On the livestream recently I've been experiencing this first-hand. I started a new toon on a brand new server intending to try out gold making from scratch for the first time in a long time. (If you'd like to watch the recording of the streams here they are: Episode 1, Episode 2, Episode 3, Episode 4, Episode 5, Episode 6, Episode 7.  Sorry about the staticy audio, I fixed it this morning so future episodes will be crystal clear!)

While on the livestream a very old tactic of mine resurfaced, an item I love to sell but had completely forgotten about.

Mmmm look at that tasty profit.  Now, every server's different but on most servers I've started I was able to sell Stringy Wolf Meat consistently at over a gold a piece. Sure, it doesn't sound like much once you're a big-time gold maker but for a character just starting out 20g per stack's a pretty great start.

Why Stringy Wolf Meat?
From a new character perspective Stringy Wolf Meat is a great gold-making item because it's so easy to farm up.  Both factions have at least one starting area that is crawling with wolves (I recommend Human for Alliance and Undead for Horde.) Worgen will have access to wolves as well. Goblins don't have the option of wolves but you lucky goblins get Kaja'Cola so no complaining! 

On my new character experiment I have made over 200g selling Stringy Wolf Meat so far and I didn't even go out of my way to farm it; that's just what I picked up while leveling through Tirisfal Glades.

Who buys this crap?
The reason Stringy Wolf Meat is such a lucrative item is it is one of the best super-low-level cooking ingredients to level with. You can start cooking with it at level 1 though most players will likely cook Spice Bread till level 40.  However, what happens after 40? Stringy Wolf Meat, that's what happens.  Stringy Wolf Meat can give you skill ups from 1-90. Ninety. Folks leveling cooking eat this stuff up (haha, a pun!) and it's a great way to get some starter cash on your new server.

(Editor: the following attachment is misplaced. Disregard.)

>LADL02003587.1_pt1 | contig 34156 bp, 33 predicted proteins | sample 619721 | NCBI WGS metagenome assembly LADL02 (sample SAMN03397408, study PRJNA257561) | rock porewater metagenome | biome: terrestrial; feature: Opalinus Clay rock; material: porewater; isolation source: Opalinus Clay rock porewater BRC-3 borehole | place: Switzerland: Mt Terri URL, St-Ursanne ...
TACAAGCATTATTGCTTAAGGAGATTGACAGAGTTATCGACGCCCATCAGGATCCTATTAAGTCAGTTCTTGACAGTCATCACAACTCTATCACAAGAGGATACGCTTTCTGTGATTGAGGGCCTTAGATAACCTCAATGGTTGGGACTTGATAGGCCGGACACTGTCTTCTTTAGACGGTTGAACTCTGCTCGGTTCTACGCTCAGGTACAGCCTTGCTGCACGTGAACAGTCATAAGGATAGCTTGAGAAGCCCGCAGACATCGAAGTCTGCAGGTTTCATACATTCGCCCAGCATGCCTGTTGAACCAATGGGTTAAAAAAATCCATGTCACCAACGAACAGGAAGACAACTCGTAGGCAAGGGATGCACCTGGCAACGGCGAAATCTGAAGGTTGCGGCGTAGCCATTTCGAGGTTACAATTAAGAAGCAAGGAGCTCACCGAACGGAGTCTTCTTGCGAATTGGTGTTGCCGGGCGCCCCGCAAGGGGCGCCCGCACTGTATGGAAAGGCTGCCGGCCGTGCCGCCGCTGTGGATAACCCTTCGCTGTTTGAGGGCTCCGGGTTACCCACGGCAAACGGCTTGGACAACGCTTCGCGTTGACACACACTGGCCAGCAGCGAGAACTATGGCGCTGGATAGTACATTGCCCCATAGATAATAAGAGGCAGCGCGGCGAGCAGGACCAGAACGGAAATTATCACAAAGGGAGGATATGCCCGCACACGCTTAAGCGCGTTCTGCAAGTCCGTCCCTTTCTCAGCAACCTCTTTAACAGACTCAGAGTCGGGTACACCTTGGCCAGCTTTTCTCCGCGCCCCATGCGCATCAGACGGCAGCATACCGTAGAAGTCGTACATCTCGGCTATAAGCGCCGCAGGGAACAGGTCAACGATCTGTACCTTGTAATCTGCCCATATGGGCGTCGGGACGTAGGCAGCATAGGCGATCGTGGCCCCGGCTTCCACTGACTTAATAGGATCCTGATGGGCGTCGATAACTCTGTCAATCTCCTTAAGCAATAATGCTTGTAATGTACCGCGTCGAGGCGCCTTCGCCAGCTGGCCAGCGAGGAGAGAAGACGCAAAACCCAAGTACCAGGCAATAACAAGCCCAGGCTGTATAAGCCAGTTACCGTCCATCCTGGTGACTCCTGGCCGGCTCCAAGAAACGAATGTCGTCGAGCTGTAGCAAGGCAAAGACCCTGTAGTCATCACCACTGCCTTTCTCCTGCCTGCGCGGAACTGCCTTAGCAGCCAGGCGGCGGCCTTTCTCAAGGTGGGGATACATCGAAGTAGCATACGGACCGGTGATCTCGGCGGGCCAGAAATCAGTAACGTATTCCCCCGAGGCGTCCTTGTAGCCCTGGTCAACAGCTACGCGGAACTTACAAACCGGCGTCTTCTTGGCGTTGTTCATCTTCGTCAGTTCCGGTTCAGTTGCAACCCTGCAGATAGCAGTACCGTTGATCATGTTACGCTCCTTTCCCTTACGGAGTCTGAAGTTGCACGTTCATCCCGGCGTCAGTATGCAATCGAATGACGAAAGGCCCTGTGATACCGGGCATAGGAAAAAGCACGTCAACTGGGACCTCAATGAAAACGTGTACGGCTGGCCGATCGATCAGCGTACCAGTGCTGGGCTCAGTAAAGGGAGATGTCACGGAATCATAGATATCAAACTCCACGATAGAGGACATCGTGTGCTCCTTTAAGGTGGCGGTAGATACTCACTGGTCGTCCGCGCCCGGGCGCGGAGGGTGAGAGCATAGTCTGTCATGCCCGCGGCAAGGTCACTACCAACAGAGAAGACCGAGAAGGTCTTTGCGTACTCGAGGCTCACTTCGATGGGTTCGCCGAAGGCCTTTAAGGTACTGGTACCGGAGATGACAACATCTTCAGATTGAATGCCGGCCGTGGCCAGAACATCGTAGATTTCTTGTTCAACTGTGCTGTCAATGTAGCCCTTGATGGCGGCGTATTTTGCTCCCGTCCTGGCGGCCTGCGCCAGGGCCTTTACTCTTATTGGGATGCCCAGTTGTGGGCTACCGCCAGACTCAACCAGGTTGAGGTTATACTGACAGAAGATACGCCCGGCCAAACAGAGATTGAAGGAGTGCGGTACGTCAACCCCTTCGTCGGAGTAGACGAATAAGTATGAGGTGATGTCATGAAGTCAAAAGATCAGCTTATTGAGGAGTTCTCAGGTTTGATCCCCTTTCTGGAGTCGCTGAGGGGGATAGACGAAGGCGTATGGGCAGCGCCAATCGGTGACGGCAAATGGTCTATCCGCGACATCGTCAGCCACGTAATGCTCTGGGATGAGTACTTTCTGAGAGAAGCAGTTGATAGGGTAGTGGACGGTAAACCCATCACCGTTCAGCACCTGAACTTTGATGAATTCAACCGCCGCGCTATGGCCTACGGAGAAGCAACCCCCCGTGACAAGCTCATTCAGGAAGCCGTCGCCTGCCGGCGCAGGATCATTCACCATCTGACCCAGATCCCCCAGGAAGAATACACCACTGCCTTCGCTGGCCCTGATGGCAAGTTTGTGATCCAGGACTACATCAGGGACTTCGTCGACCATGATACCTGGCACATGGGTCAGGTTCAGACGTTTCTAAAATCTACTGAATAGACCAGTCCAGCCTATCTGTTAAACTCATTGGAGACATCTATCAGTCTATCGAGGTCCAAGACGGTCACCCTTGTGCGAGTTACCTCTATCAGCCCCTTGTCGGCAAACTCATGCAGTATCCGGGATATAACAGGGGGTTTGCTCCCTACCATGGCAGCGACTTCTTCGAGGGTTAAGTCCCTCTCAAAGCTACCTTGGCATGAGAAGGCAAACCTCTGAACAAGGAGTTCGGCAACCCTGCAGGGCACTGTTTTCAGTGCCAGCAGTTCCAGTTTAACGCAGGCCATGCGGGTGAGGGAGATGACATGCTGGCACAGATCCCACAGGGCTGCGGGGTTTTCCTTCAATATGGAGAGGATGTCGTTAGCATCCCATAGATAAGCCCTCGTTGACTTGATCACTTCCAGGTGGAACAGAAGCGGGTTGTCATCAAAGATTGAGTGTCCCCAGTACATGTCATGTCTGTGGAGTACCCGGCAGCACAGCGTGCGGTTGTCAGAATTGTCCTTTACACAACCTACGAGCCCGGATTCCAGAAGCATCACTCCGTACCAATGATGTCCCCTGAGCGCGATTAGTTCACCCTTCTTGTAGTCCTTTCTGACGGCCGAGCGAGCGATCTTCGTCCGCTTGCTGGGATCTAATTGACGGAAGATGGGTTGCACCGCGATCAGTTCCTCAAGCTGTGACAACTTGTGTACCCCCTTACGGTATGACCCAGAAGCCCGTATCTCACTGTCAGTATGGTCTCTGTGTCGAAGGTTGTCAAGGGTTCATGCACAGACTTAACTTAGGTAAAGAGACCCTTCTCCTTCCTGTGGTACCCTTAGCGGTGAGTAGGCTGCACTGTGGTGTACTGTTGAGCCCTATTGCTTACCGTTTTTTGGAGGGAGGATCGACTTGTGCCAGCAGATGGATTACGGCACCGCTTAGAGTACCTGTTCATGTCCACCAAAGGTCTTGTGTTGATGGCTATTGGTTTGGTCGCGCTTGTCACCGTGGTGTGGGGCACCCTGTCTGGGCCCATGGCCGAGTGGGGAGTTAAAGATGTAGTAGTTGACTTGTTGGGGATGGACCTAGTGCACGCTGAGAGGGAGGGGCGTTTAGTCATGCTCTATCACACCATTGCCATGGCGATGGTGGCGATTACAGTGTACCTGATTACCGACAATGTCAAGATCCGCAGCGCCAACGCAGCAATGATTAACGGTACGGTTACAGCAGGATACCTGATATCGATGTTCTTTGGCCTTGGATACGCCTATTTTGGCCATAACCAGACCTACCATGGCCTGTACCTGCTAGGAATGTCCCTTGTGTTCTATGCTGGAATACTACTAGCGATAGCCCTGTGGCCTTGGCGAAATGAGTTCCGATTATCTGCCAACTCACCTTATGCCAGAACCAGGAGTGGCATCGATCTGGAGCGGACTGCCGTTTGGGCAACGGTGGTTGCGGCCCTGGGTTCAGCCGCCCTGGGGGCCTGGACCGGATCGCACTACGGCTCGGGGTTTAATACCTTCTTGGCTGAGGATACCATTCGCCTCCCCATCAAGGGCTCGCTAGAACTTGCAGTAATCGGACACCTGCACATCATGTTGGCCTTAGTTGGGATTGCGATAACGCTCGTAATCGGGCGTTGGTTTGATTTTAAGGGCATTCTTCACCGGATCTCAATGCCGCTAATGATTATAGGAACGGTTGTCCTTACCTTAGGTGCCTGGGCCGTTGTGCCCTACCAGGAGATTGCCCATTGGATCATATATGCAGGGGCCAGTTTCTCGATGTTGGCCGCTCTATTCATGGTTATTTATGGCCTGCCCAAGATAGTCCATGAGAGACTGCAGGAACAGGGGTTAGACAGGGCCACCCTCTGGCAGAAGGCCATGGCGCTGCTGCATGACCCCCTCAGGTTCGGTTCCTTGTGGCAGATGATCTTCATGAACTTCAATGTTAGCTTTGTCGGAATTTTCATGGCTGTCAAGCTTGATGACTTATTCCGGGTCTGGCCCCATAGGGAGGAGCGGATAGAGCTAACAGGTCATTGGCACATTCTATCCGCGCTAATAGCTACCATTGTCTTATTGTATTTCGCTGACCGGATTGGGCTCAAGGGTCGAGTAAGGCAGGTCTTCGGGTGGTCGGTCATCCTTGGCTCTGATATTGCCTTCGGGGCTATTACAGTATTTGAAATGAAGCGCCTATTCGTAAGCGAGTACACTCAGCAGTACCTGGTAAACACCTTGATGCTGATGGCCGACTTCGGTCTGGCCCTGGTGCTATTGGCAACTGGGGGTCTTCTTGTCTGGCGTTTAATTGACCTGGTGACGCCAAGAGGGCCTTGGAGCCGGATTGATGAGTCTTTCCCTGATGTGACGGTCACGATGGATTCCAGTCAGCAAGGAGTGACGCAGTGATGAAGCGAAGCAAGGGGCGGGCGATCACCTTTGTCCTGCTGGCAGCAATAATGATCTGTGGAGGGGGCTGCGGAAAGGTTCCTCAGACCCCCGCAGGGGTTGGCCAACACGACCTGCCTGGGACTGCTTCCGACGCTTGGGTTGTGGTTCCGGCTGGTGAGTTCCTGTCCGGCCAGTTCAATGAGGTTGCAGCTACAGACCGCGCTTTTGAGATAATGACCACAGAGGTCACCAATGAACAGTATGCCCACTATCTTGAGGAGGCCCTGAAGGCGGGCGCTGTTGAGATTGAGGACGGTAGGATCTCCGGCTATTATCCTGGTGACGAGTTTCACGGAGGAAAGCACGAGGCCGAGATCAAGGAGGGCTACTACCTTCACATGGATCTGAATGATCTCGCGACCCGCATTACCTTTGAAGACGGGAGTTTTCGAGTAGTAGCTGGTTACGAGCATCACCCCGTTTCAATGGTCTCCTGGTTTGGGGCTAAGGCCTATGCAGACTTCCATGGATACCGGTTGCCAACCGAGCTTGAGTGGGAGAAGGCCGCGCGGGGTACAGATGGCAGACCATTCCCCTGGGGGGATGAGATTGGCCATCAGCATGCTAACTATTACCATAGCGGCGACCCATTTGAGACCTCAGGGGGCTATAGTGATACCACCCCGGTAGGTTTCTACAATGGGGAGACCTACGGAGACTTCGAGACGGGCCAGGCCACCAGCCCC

Psh, it's only like 10s on my server.
Reset that meat, my friend! While resetting the market is probably out of the question for brand new players once you've got 20 or 30g to your name a good amount of gold can be made controlling the Stringy Wolf Meat market. It probably won't be your ticket to gold cap but buying out all that 10s meat and reselling it for 1-2g per piece can be a very lucrative venture for a new gold-maker.

Tuesday, March 6, 2012

Moving On Up

Welcome, Faidfans, to the new digs!

When I first created NerfFaids I did not anticipate it ever becoming anything beyond a public journal for my own gold making. I never thought there would be fans or any reason I may need to give out the URL and so the URL was always clunky. "Uh, it's but that's with a double f and Faid is spelled weird . . ."  Just don't really flow, does it? Let's not even start on the fact that it caused people to refer to me as Faids more often than not!

Thanks to generous donations from fans (if you'd like to chip in check out the widget to the right!) I was able to register a domain. Clockwork Riot? Yeah, it's a bit nonsensical, but so is my blog so that's alright. Plus it just sounds badass, which also describes my blog.

Don't worry, I'm not about to change my content; you can expect the same quality Faid-content here, it will just look prettier and be easier to direct people to the site.  NerfFaids will no longer be updated. Don't worry, if you ever need to reference anything or just want to relive past memories the entire blog will still exist at for your viewing pleasure.

I've also renamed my Twitter to @YoClockworkRiot and created a new Youtube account to mesh with the new domain.  Be sure to follow/subscribe and all that good stuff at the links below to stay up to date on any Faidnews from here on out.  I will be making my "Best of Nerf Faids" videos available on the new Youtube channel in the coming weeks and will also be publishing all of my new gold making videos there, so be sure you're following!

So what do you need to do?
Here's a quick to-do for all Faidfans so you can stay with me through the move:
  1. Bookmark
  2. Be sure you're already following @YoClockworkRiot
  3. Subscribe to me on Youtube.
  4. Update your feed reader.
  5. Tell your friends about the move!
(If you're a blog owner don't forget to update your blog roll!)
Thanks, I hope you like the changes as much as I do!